Check out this website:
http://whitecoatinvestor.com/new-to-the-blog-start-here/

Hundreds of articles dedicated to physician related financial issues.  Great site.

PencilThinMustache

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Re: advice for a new mustachian MD
« Reply #6 on: April 23, 2014, 01:29:17 PM »
Thanks for the great advice all.  I am working on the IRA and 401K now.  the main thing I take away from your comments is that the last thing I should put money towards is the mortgage, b/c I will always be able to deduct that interest no matter my income.   

@PhxMustachian: Interesting advice about funding but not touching the HSA...I wasn't aware that this can be tapped at retirement for anything other than qualified medical expenses.  Is this correct?

@seattlecyclone: I agree about killing the debt at 6.8%.  Its really a shame that the government lends money at such confiscatory rates for education.  I have had credit cards, unsecured lines of credit, and auto loans with lower APRs.  Unreal...

@GoldenStache: appreciate comment about HELOC but no good for me since I don't have much equity, just closed in December.

@frugaldoc: appreciate the link.  great trove of resources there.  I will explore the 529 a bit more but fortunately here in FL there is no state tax, so no deduction!

frugaldrummer

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Re: advice for a new mustachian MD
« Reply #7 on: April 23, 2014, 02:59:46 PM »
Are you an employee or, like so many physicians, an "independent contractor"?  If so, could you put any additional monies away in a SEP-IRA or other vehicle?

My ex worked for a large HMO but was an independent member of the physician's group - he had a 401 k but also a Keogh.  I'm in private practice and I contribute to my IRA, but if I was in a position to put more money away right now, I'd probably open a SEP.

I agree with getting your disability and life insurance in place.  And with paying off your student loans, at least the high interest ones.  What you really want to achieve is FLEXIBILTY - low enough monthly bills and high enough savings to be able to make any future choices about career based on what YOU want to do, not what you HAVE to do.  So I would max out your current retirement vehicles, pay off the student loans (except maybe that 2%) and then start investing in some accessible vehicle up to the amount it would take to pay off your house.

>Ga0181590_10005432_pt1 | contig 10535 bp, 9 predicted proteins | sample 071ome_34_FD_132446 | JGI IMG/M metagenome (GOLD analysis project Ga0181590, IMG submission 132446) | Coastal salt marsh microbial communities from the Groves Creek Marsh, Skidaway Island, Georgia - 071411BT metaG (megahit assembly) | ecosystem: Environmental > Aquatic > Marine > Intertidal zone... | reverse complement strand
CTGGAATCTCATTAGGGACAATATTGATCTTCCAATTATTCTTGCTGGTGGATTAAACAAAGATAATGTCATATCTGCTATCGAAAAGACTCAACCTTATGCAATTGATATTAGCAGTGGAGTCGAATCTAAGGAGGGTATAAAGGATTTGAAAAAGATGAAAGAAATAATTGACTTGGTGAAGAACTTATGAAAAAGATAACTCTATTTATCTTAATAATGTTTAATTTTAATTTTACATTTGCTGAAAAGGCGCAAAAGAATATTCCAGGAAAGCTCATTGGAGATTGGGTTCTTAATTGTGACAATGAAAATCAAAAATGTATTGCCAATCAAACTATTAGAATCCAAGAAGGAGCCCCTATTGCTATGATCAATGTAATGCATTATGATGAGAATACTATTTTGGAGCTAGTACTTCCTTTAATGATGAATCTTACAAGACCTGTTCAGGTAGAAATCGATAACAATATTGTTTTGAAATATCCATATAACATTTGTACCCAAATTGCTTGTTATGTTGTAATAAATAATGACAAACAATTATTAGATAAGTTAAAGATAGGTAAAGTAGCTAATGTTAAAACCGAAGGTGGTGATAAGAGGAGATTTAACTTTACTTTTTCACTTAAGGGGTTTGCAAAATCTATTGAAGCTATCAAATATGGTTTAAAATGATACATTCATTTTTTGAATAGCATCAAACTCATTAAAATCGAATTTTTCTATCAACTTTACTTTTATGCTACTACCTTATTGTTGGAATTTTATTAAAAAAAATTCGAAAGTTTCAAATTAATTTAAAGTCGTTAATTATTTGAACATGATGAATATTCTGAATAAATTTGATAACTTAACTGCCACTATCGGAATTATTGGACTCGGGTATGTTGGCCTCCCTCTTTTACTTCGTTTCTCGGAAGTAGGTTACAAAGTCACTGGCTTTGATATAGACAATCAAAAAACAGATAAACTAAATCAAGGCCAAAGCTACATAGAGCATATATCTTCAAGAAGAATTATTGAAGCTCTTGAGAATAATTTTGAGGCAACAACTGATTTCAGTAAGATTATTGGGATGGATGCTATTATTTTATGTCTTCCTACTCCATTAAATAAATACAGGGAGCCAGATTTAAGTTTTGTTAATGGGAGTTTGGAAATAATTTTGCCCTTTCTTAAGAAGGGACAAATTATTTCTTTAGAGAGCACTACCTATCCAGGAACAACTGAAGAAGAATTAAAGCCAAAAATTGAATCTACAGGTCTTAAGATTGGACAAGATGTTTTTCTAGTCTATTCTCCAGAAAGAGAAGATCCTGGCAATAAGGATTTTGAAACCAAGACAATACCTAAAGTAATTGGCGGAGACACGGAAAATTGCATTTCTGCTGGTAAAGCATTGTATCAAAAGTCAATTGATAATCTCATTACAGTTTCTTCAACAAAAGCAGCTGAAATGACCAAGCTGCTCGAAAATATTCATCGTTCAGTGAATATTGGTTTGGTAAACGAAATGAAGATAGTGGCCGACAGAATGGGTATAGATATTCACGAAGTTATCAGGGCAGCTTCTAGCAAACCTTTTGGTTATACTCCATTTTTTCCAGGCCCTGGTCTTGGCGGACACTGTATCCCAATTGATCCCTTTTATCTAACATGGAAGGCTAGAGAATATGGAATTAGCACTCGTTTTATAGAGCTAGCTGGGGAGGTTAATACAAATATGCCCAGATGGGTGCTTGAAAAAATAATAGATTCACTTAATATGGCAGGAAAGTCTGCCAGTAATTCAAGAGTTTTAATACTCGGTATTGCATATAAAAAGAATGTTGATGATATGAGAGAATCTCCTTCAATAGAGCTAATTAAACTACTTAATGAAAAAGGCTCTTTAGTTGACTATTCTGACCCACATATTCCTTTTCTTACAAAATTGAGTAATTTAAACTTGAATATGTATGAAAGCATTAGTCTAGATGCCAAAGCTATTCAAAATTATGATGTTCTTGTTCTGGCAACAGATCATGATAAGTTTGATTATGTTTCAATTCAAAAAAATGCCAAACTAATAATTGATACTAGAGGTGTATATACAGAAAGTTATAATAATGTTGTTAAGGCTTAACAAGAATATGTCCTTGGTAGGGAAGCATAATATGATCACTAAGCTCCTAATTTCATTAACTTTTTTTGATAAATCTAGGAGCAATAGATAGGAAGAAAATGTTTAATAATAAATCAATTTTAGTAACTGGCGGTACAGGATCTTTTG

The Happy Philosopher

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Re: advice for a new mustachian MD
« Reply #8 on: April 23, 2014, 03:17:35 PM »
Thanks for the great advice all.  I am working on the IRA and 401K now.  the main thing I take away from your comments is that the last thing I should put money towards is the mortgage, b/c I will always be able to deduct that interest no matter my income.   

@PhxMustachian: Interesting advice about funding but not touching the HSA...I wasn't aware that this can be tapped at retirement for anything other than qualified medical expenses.  Is this correct?

@seattlecyclone: I agree about killing the debt at 6.8%.  Its really a shame that the government lends money at such confiscatory rates for education.  I have had credit cards, unsecured lines of credit, and auto loans with lower APRs.  Unreal...

@GoldenStache: appreciate comment about HELOC but no good for me since I don't have much equity, just closed in December.

@frugaldoc: appreciate the link.  great trove of resources there.  I will explore the 529 a bit more but fortunately here in FL there is no state tax, so no deduction!

One more consideration, Florida has a huge homestead exemption so paying down a mortgage will effectively shield assets from creditors, whereas money in a taxable account is exposed. Depending on your malpractice coverage and specialty this may be something to consider.